Chick-fil-A CEO Dan Cathy may be the chief backer behind Fayetteville’s Pinewood Forest—not to mention the neighboring Pinewood Atlanta Studios, the largest purpose-built studio complex in North America, outside of L.A.—but don’t drive around this new live-work-play development looking for a fast-food chicken sandwich. In fact, don’t drive through at all. Pinewood’s proposed 1,300 residences, 25-acre town center, wellness center, and performing arts center can all be reached within a ten-minute stroll along broad sidewalks. The wooded hiking trail that surrounds the village traces a neat 5k.
To build a sense of community in this brand new development, the management has launched an ambitious culinary program curated by a culinary council including Atlanta Food & Wine Festival’s Dominique Love and Elizabeth Feichter. Love happens to live near Pinewood’s project director, Bill Lynch. When the two started chatting about dining options, Love urged her neighbor, “If you’re going to do this, do it right. Food is the biggest connector in our lives.” She was soon leading a group of developers on a national tour, helping them plan more than a dozen locally owned options, which could stretch from fine dining to snack vendors.
Earlier this week, Pinewood announced its first restaurant tenant: a unique, chef-driven concept featuring food from neighboring farms. The intimate, 30-seat space will be designed to feel “like you’re going to a friend’s house for dinner,” according to married chefs Tanya Jimenez and Michael Le. In fact, many of the dishes will be served family-style and were debuted during a recent tasting dinner at Pinewood’s sales center. Perfect dishes for sharing included rich coq au vin and mushroom Bolognese gnocchi. The restaurant’s name, Braise, comes from one of the chefs’ favorite cooking techniques. “Anything that is good takes time,” explains Jimenez.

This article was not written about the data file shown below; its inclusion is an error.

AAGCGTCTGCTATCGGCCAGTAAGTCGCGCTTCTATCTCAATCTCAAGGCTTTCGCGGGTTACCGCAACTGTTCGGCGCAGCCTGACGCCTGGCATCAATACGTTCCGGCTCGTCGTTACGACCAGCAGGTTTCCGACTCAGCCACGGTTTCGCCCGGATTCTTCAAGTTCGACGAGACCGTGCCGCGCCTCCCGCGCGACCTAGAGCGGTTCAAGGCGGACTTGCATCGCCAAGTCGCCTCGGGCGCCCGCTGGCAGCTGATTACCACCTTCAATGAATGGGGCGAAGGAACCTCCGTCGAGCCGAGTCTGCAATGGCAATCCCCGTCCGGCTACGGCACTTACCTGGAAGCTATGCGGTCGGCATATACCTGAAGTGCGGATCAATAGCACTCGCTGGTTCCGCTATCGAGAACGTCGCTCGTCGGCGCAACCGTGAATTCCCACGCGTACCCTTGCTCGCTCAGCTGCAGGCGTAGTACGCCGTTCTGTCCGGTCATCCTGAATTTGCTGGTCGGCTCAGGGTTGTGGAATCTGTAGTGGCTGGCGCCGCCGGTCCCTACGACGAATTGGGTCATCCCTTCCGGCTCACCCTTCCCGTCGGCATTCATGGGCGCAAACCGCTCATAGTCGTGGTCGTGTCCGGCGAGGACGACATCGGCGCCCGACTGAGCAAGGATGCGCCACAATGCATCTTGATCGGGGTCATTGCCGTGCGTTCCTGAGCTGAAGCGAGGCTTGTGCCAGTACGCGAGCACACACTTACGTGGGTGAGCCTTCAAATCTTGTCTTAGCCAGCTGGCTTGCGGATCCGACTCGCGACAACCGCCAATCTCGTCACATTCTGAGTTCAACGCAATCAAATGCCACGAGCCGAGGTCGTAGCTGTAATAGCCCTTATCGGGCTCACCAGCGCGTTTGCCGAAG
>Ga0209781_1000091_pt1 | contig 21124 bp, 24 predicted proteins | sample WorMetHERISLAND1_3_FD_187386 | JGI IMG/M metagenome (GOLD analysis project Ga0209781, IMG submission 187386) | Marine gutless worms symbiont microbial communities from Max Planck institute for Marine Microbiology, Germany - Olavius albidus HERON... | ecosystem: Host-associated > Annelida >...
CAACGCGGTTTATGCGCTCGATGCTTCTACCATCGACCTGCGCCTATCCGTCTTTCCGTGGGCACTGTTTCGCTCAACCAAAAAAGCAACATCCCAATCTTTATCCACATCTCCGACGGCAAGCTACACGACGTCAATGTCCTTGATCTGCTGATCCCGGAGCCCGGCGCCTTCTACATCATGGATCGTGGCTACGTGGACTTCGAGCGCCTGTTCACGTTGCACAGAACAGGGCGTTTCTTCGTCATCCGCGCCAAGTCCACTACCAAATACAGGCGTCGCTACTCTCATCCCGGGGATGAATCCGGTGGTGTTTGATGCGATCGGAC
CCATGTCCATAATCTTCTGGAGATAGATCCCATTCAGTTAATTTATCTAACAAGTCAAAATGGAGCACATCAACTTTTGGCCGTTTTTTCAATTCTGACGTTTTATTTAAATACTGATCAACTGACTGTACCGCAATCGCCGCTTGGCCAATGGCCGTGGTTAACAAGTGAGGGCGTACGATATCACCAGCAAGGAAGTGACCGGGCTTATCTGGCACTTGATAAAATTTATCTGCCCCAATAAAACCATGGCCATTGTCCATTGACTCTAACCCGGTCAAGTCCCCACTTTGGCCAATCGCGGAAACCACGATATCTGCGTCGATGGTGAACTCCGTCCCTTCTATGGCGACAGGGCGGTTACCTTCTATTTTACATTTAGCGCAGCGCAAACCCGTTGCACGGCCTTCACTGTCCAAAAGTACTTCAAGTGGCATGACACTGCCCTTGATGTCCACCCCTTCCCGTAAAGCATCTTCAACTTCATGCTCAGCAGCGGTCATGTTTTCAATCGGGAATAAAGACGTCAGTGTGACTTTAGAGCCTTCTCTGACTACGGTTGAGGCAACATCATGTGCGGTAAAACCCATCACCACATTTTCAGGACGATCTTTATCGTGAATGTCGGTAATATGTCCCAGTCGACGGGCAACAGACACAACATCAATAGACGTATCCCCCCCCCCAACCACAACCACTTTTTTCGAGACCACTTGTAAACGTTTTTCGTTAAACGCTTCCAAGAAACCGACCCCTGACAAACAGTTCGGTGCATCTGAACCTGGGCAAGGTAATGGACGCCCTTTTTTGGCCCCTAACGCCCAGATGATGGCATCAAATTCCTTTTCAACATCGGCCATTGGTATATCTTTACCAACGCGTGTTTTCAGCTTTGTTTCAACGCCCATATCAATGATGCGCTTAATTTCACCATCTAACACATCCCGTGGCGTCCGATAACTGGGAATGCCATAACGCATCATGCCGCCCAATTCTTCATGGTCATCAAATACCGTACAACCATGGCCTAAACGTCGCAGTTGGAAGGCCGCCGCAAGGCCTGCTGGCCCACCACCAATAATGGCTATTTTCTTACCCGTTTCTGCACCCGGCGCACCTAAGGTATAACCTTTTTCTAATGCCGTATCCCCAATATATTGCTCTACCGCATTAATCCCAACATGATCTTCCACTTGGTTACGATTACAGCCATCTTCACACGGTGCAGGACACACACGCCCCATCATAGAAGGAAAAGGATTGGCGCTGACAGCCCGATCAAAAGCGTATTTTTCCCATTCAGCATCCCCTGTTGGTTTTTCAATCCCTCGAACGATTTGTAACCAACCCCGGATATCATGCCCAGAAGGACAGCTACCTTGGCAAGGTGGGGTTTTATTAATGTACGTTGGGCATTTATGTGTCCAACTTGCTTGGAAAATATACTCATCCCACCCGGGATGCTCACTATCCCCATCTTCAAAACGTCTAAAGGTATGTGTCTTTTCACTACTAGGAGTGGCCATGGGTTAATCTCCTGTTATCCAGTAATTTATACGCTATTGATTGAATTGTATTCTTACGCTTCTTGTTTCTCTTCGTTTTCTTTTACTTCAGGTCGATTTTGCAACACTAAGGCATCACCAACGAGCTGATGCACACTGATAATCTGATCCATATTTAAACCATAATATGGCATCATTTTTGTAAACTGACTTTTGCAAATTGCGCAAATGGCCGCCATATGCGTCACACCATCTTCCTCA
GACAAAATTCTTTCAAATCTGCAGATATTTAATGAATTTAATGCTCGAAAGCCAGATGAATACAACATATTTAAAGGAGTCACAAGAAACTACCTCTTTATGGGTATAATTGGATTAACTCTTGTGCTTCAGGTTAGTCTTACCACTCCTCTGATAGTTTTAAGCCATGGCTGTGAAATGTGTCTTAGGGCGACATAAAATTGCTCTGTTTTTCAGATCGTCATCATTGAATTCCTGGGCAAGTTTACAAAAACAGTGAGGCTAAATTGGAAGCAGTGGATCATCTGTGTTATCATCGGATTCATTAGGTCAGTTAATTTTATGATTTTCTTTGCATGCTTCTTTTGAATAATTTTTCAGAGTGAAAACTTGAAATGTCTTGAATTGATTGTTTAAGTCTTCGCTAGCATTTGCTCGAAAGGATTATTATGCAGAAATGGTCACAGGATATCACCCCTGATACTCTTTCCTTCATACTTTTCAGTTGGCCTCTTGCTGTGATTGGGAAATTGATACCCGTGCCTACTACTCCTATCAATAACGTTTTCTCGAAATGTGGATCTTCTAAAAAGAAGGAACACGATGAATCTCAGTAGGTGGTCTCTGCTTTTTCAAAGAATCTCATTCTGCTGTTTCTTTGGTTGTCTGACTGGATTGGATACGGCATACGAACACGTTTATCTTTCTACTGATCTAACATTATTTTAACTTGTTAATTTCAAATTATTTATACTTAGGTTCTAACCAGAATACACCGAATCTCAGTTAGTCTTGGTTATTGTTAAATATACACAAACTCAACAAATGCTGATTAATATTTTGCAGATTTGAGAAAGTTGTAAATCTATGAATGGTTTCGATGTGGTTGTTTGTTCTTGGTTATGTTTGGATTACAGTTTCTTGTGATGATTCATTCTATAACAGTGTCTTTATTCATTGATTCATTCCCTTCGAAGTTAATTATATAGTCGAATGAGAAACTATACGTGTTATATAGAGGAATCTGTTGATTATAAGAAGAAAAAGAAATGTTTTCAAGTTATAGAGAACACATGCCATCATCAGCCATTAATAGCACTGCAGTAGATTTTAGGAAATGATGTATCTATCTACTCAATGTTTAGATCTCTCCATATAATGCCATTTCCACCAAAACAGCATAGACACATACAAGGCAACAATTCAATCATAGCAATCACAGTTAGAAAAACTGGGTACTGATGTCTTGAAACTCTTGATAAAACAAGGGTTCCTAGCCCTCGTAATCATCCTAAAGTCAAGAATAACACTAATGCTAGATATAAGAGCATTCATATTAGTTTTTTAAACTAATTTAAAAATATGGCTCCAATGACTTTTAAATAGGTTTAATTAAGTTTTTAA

Unfortunately, it will also take time for the restaurant to open, as it is currently slated for late 2019. In the meantime, Jimenez, who formerly worked for chef Gordon Ramsay in New York City, is completing a Women in Culinary Leadership Program under Chef Anne Quatrano—a project funded by a grant from the James Beard Foundation. Le has worked as a consultant across the United States and Europe. And, lately, the two have teamed up on a pop-up called Mushi Ni at East Atlanta’s We Suki Suki.
Pinewood presents a perfect opportunity for introducing new culinary talent, says Love. “You can expect some adventure—some familiar names and also some from out of state. It’s a great place to be an entrepreneur.”
The community’s first residents moved in before the holidays, and there are approximately a dozen people living there now, says Pinewood president Rob Parker. Look for announcements about a boutique hotel, a school, an arts program, and other amenities to come soon. Housing options range from 500-square-feet tiny cottages, apartments and condos, and three-story “skinnies” to million-dollar-plus custom homes—one of which will serve as the Pinewood Forest Idea House this fall, presented in partnership with Atlanta magazine.